I recently read the book Small Teaching: Everyday Lessons from the Science of Learning by James Lang, and can’t recommend it enough to all of you. James Lang presents a strategy for improving student learning with several small, but powerful ideas—many of which can be put into practice in a single class period. These strategies bridge the gap between research theories and the actual classroom experience.
I recently had the privilege of presenting at a local education conference, Scaling STEM. Below is a brief overview of what I shared about the top trends I'm seeing in this industry today. I also plan to share the actual video of my presentation with you as soon as it is live.
Who is the nontraditional student? They are typically students over the age of 25. They may be returning to college to complete a degree or just starting their college careers. These students are a diverse group with life experiences that don’t mirror that of their younger peers, with responsibilities outside of the classroom that often take precedence over their coursework. The majority of nontraditional students attend school part-time, while balancing work and often parenting along with their studies. These circumstances create a different set of challenges from that of a traditional student, challenges that can impact completion of a course or degree attainment. This is coupled with the fact that most nontraditional students are commuters and can often feel disconnected from campus life. Add to that the challenge that a large number of nontraditional never graduated high school and instead obtained their GED, which can negatively impact their self-esteem. It is clear that this student population needs extra support and encouragement to succeed.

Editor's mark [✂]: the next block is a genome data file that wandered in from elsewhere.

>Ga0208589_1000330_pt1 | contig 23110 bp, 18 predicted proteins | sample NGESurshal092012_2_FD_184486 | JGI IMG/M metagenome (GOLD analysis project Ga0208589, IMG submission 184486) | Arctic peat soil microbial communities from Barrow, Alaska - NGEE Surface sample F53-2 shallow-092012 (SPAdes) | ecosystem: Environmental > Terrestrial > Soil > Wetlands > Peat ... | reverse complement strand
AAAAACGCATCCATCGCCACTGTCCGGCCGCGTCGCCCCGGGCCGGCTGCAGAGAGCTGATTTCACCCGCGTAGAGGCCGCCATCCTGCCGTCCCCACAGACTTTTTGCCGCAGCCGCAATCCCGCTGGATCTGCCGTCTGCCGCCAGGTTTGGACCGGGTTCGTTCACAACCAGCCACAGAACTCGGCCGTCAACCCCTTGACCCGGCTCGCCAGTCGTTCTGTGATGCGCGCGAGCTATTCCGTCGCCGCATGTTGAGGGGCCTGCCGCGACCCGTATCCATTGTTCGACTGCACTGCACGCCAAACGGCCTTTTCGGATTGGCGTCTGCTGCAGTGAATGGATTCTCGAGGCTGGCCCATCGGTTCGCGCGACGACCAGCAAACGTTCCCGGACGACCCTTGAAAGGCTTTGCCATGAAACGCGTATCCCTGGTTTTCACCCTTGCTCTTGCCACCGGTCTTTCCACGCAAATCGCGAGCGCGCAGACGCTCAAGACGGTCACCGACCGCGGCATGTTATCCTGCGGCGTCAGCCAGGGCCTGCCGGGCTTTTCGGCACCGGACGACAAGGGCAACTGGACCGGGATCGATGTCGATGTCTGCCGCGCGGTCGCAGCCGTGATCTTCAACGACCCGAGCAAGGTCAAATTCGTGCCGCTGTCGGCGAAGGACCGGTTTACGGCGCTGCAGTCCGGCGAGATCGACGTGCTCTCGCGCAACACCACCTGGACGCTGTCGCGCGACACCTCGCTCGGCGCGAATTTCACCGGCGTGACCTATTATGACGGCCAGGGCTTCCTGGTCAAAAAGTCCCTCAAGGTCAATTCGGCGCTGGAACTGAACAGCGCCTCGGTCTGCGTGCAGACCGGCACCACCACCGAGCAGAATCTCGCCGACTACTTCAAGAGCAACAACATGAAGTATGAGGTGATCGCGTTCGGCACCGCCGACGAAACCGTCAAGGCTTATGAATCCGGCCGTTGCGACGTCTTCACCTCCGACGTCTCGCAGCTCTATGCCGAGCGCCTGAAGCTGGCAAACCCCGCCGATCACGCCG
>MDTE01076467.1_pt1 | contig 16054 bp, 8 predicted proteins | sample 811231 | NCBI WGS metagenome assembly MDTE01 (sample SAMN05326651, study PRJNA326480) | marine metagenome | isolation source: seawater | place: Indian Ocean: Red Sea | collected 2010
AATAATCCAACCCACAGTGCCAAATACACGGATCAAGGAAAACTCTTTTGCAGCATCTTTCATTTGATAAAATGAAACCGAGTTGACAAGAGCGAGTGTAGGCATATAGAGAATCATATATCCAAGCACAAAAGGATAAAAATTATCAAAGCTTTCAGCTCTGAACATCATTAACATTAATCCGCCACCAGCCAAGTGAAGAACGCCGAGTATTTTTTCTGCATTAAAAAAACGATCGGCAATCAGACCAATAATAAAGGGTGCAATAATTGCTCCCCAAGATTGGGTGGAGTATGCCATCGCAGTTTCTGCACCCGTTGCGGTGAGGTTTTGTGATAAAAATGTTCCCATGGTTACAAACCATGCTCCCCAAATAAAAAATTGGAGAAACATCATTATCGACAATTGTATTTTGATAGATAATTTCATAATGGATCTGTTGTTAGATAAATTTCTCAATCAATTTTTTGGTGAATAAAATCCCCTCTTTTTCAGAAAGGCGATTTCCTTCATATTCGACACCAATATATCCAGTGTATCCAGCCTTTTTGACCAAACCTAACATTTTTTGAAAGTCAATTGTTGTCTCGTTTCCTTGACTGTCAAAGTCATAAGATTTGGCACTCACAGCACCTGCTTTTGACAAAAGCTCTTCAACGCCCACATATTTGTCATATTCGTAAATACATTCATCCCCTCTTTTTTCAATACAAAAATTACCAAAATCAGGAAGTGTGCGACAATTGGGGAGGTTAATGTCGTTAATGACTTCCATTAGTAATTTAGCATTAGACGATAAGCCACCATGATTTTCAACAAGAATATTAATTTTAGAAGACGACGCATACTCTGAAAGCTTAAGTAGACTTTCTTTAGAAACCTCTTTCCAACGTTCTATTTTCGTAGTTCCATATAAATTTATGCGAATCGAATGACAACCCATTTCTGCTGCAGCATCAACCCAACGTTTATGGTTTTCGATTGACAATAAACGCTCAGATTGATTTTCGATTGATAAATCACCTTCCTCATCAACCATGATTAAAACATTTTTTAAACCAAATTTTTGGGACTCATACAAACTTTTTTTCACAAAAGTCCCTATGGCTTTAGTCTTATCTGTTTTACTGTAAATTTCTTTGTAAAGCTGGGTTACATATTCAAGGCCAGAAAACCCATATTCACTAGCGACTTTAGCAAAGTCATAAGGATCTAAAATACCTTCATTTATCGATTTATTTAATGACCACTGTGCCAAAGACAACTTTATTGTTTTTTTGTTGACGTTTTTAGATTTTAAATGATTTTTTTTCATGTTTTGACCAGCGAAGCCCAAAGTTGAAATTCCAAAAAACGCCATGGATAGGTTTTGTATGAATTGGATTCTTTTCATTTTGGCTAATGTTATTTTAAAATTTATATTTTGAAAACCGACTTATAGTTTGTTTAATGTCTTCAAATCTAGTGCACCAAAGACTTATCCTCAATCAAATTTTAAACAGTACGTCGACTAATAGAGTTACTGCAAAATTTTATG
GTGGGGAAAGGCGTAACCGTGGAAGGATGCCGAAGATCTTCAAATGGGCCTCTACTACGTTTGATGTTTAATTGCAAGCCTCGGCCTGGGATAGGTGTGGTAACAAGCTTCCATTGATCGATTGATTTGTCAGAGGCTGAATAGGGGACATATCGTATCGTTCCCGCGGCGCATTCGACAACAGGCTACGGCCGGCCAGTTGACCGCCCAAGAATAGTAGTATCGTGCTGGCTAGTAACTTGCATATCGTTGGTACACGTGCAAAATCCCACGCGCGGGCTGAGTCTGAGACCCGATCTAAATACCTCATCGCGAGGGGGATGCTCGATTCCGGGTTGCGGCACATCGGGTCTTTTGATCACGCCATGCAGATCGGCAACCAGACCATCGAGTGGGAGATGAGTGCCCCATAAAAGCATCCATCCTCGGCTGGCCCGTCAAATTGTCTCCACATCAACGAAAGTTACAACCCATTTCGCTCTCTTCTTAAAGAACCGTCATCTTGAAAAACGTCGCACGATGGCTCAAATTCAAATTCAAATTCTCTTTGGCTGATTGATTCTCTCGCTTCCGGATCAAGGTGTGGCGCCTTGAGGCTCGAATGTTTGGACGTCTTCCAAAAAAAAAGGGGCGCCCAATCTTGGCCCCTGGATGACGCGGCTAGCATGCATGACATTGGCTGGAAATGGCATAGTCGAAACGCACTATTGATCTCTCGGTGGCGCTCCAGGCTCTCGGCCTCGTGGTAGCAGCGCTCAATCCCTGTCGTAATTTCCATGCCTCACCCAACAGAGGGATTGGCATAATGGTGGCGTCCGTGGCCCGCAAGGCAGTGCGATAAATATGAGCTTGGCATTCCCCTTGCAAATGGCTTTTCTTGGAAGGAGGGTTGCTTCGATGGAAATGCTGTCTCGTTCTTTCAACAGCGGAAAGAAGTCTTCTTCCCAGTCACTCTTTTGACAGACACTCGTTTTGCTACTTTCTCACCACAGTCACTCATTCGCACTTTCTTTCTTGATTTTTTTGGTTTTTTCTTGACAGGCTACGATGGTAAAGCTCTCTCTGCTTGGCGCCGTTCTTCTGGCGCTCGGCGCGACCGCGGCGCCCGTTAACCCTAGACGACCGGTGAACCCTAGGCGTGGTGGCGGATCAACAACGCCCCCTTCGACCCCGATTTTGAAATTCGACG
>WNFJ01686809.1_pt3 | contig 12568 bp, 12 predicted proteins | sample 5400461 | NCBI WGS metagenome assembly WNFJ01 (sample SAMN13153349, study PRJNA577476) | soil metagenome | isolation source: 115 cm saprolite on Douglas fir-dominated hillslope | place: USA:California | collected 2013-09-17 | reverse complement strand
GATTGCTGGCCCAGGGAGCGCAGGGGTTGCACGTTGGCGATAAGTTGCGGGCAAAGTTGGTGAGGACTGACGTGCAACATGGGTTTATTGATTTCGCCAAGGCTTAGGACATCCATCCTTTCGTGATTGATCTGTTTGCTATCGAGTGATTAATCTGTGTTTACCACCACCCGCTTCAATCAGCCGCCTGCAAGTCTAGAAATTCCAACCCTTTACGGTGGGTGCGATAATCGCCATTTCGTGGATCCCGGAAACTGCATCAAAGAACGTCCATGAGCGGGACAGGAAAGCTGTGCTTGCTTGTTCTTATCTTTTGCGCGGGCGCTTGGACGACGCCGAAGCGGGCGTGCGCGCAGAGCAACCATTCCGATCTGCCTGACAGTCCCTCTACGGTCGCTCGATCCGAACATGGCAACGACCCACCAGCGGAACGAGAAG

My journey as a teacher began in 1959 in Guyana. I began teaching in a rural elementary school classroom with no electricity. My very first students solved math problems on slates. Since that initial teaching job 56 years ago, I have gone from the low tech of the classrooms in Guyana to the high-tech environment at WebAssign where I am the Chief Academic Officer. While these experiences have significant differences, the passion and love I developed for engaging students has remained unchanged and continues to inspire my work. Understanding the challenges instructors face in the classroom provides a unique perspective that helps inform my current work.